Notes from a crowded country: India – 06

Fri, 15 Jan, 2010, Hyderabad – 06

It’s amazing how much better I sleep when there’s no cockroaches creeping around the room. Do you remember the line in the original Indiana Jones movie when Indy gets lowered into the vault full of snakes? “Snakes, why did it have to be snakes?” That’s how I feel about cockroaches. Give me snakes any day.  There’s just something about those little skittery bugs that I have a hard time with, though – maybe it’s cause they’re so freaking *fast*.

Anyway, enough on that. We moved to a different hotel last night, and all is good. The “Inner Circle” is a strange name for a hotel, but it’s nice hotel regardless, with clean sheets and TP and  hot water and a merciful lack of anything diving for cover whenever you turn on the light.

We have another day in Hyderabad before taking off for points further south, and since Ravi was born and raised around here, he’s graciously agreed to be our guide for the day. First off on the agenda: Charminar, a Moslem Mosque-cum-monument that’s in the center of old Hyderabad.  We take a car and driver to the Charminar area, then park next door to an Ayurvedic hospital on a small hill overlooking Charminar. Ayuverdic medicine is a traditional form of medicine practiced in India – Western doctors would call it an alternative medicine though I’m not sure that’s how the practitioners would define it. It’s been around forever and is based on one of the vedas or sacred texts of knowledge or wisdom that from what little I understand, form the basis of Hinduism.

The scene below us around Charminar is chaotic to say the list.  Auto-rickshaws as thick as fleas compete with vendors selling bangles off of the backs of wooden carts compete with fruit sellers compete with beggars compete with motorcycles compete with taxis.  At the base of Charminar, a Hindu temple is grafted on to the side of a Muslim mosque. That’s one of the most interesting parts of India – everything is multicultural and everyone borrows from someone else. Even that languages, of which there are many, appear to borrow and mix words from one language with another. Ask what the word is for “x” and you’re likely to be given three or four different words – one in Hindi, one in Tamil, and one in Telegu.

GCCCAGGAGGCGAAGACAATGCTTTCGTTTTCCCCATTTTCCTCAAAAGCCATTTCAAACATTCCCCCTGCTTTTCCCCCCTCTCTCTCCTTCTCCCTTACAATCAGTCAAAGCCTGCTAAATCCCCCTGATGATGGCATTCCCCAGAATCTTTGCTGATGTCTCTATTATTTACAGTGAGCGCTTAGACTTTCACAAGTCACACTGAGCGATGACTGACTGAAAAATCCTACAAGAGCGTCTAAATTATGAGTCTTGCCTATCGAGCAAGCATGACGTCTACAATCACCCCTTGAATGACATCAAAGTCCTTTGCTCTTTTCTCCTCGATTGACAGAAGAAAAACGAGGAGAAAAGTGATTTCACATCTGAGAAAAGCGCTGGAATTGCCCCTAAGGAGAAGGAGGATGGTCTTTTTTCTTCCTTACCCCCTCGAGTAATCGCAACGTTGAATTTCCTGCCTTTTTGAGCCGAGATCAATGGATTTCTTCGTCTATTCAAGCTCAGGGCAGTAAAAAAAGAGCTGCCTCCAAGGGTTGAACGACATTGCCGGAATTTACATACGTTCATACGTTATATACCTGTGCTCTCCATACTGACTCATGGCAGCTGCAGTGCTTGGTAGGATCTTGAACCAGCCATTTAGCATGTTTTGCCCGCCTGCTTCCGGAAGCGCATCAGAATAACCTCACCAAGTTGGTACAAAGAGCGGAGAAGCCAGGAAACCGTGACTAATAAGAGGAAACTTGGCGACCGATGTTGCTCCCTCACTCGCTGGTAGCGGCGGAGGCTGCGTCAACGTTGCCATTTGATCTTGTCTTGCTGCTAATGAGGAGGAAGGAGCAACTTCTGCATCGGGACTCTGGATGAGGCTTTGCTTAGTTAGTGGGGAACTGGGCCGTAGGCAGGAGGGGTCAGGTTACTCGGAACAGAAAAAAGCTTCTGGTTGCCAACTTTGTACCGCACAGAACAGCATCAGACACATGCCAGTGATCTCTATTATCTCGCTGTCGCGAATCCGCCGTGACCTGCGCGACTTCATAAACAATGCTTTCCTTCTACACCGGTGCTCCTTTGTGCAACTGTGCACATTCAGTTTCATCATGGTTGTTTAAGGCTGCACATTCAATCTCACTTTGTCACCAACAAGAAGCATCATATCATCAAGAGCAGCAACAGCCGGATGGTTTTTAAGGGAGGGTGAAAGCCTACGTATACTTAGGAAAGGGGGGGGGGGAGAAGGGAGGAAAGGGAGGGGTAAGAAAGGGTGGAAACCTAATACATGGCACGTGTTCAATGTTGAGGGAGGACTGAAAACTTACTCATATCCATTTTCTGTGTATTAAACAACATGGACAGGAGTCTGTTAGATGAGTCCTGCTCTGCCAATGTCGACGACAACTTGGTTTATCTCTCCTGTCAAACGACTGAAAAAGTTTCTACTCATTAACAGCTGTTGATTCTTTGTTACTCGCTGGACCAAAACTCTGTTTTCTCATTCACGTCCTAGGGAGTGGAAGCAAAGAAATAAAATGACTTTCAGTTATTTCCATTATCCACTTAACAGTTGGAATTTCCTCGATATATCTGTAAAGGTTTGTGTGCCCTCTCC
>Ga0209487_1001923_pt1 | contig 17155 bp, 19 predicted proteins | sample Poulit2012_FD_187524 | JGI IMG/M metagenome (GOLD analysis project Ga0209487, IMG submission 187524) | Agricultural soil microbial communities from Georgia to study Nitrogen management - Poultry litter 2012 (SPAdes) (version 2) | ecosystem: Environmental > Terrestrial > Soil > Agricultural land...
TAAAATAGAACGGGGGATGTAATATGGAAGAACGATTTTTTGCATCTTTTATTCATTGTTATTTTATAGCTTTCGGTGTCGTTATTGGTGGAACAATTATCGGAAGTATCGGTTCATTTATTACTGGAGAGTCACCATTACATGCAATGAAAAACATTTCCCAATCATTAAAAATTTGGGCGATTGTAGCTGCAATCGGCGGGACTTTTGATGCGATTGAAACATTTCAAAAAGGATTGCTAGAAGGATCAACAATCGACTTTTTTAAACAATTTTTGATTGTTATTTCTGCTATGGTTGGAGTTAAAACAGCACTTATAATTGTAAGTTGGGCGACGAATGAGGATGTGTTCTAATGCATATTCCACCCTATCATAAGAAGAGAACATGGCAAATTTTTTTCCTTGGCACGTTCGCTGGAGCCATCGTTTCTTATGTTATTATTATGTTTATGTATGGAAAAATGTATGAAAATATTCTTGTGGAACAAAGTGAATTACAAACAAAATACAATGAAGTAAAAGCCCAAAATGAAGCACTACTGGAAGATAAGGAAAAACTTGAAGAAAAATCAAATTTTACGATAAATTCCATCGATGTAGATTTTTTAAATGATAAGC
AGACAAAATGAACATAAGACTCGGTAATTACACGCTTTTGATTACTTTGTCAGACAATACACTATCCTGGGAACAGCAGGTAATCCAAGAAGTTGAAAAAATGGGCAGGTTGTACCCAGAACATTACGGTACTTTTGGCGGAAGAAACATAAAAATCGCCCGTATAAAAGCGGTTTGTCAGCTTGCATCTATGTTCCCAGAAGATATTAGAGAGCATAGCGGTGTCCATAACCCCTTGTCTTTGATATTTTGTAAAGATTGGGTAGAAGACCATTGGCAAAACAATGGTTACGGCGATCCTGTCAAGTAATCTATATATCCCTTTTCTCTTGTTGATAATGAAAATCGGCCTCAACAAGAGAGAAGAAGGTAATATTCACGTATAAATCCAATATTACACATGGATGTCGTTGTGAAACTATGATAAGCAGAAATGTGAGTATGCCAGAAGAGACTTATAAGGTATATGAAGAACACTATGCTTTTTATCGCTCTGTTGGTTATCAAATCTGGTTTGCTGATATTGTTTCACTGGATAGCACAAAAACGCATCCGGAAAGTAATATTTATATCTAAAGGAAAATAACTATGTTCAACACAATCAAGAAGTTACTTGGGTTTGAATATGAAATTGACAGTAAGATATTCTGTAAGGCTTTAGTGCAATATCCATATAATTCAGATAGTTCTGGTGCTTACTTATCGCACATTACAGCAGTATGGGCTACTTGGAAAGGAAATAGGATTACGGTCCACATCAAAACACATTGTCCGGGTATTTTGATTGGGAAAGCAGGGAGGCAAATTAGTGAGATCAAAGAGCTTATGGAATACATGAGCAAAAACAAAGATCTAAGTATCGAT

Charminar, like most Muslim mosques, is based on 4 towers or minarets.  Unlike most mosques, the towers in this case are open to public, if you want to walk up to the balcony on the second floor overlooking the city. Making our way through the crowds, we pay our 250 rupees for the foreigners and 5 rupees for Ravi, and join the slow line of people snaking up the narrow, circular stair case in one of the towers. The information placard outside mentions 179 steps to the top of Charminar – unfortunately (or fortunately, depending upon your point of view), the top part is closed to the public and we only have to climb 50 or so to the balconies overlooking the city. From there, we can witness and photograph the melee below, as are many others this morning.

From Charminar, we can make out “Thieves Market” where Ravi tells us pickpockets will be glad to  steal your wallet and sell it back to you. I suspect that’s urban legend at this point – rather the name comes from a thriving (black?) market in antiques – but we decide not to take the chance, instead checking out the many shops selling cut-glass Bangles and other jewelry on an adjacent street. Bangles are thin wrist bracelets traditionally worn by Indian women with their Saris. Since there’s no clasp there’s a trick to slipping them over the hand and onto the wrist, and the merchants are only too happy to oblige my sister in showing her how to slip them on and off. Of course, it’s much, much easier when they do it – one would almost suspect they have some practice at it.

After Bangle shopping we decide it time to escape the bustle and noise of the city center and head to the outskirts – Golconda Fort  is set high up on a hillside overlooking the city, and was built in the 1500’s by the Kings who used to rule this area as a defense against the invading Mughul armies from the North. We hire a guide for a few hundred rupees, and for the next hour or so climb the stone stairs of the fort up to the top of the hill while he regales us with stories about the ancient Kings and how they lived. My take home impression: It was good to be King, albeit probably a bit tiring (300 wives will do that too you – IMHO that’s somewhere between 299 and 300 too many), and also quite dangerous – apparently Kings had a low life expectancy, and stayed alive only by being paranoid.

Our guide also told us a story about the King’s tax collector, who apparently diverted the King’s funds to build a temple in his own honor – and showed us the stone cell in which the tax collector promptly spent 12 years, with his food being lowered down to him through a small hole in the ceiling. Hmm.. 12 years locked inside a stone box for what was essentially misappropriation of government funds – think I’ll be extra careful when using my government-issued credit card in the future (not that I haven’t been already).